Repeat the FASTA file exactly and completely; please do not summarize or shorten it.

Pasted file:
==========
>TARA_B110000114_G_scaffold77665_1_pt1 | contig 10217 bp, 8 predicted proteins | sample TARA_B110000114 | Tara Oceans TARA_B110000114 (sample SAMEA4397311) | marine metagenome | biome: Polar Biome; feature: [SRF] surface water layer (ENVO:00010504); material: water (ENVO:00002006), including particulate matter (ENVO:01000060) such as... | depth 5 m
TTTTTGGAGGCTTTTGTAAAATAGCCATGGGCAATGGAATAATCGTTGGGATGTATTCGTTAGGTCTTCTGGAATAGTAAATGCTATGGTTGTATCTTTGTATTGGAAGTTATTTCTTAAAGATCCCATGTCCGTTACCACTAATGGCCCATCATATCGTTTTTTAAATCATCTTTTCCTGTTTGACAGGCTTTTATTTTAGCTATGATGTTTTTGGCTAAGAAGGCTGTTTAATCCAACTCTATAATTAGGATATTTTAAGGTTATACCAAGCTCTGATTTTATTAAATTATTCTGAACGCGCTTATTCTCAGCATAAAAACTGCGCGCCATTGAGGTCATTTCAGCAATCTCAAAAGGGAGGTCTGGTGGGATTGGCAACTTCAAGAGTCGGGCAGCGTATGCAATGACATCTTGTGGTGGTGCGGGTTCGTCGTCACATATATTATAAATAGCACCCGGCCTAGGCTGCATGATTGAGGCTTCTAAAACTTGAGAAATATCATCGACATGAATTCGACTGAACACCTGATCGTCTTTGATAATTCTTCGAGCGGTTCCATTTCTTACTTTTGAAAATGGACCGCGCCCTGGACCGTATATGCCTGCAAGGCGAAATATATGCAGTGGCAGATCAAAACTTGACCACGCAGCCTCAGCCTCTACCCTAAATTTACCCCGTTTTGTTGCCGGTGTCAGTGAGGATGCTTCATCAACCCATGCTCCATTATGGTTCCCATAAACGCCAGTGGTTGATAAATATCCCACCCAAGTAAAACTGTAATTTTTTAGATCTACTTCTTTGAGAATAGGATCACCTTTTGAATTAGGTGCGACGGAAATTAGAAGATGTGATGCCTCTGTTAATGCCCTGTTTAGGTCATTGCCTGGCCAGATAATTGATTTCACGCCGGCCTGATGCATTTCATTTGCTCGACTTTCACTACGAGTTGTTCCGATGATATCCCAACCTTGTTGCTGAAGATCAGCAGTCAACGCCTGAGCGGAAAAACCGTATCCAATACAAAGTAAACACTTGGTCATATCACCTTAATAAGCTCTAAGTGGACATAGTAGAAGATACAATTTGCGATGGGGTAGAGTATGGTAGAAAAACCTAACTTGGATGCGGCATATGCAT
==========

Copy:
>TARA_B110000114_G_scaffold77665_1_pt1 | contig 10217 bp, 8 predicted proteins | sample TARA_B110000114 | Tara Oceans TARA_B110000114 (sample SAMEA4397311) | marine metagenome | biome: Polar Biome; feature: [SRF] surface water layer (ENVO:00010504); material: water (ENVO:00002006), including particulate matter (ENVO:01000060) such as... | depth 5 m
TTTTTGGAGGCTTTTGTAAAATAGCCATGGGCAATGGAATAATCGTTGGGATGTATTCGTTAGGTCTTCTGGAATAGTAAATGCTATGGTTGTATCTTTGTATTGGAAGTTATTTCTTAAAGATCCCATGTCCGTTACCACTAATGGCCCATCATATCGTTTTTTAAATCATCTTTTCCTGTTTGACAGGCTTTTATTTTAGCTATGATGTTTTTGGCTAAGAAGGCTGTTTAATCCAACTCTATAATTAGGATATTTTAAGGTTATACCAAGCTCTGATTTTATTAAATTATTCTGAACGCGCTTATTCTCAGCATAAAAACTGCGCGCCATTGAGGTCATTTCAGCAATCTCAAAAGGGAGGTCTGGTGGGATTGGCAACTTCAAGAGTCGGGCAGCGTATGCAATGACATCTTGTGGTGGTGCGGGTTCGTCGTCACATATATTATAAATAGCACCCGGCCTAGGCTGCATGATTGAGGCTTCTAAAACTTGAGAAATATCATCGACATGAATTCGACTGAACACCTGATCGTCTTTGATAATTCTTCGAGCGGTTCCATTTCTTACTTTTGAAAATGGACCGCGCCCTGGACCGTATATGCCTGCAAGGCGAAATATATGCAGTGGCAGATCAAAACTTGACCACGCAGCCTCAGCCTCTACCCTAAATTTACCCCGTTTTGTTGCCGGTGTCAGTGAGGATGCTTCATCAACCCATGCTCCATTATGGTTCCCATAAACGCCAGTGGTTGATAAATATCCCACCCAAGTAAAACTGTAATTTTTTAGATCTACTTCTTTGAGAATAGGATCACCTTTTGAATTAGGTGCGACGGAAATTAGAAGATGTGATGCCTCTGTTAATGCCCTGTTTAGGTCATTGCCTGGCCAGATAATTGATTTCACGCCGGCCTGATGCATTTCATTTGCTCGACTTTCACTACGAGTTGTTCCGATGATATCCCAACCTTGTTGCTGAAGATCAGCAGTCAACGCCTGAGCGGAAAAACCGTATCCAATACAAAGTAAACACTTGGTCATATCACCTTAATAAGCTCTAAGTGGACATAGTAGAAGATACAATTTGCGATGGGGTAGAGTATGGTAGAAAAACCTAACTTGGATGCGGCATATGCAT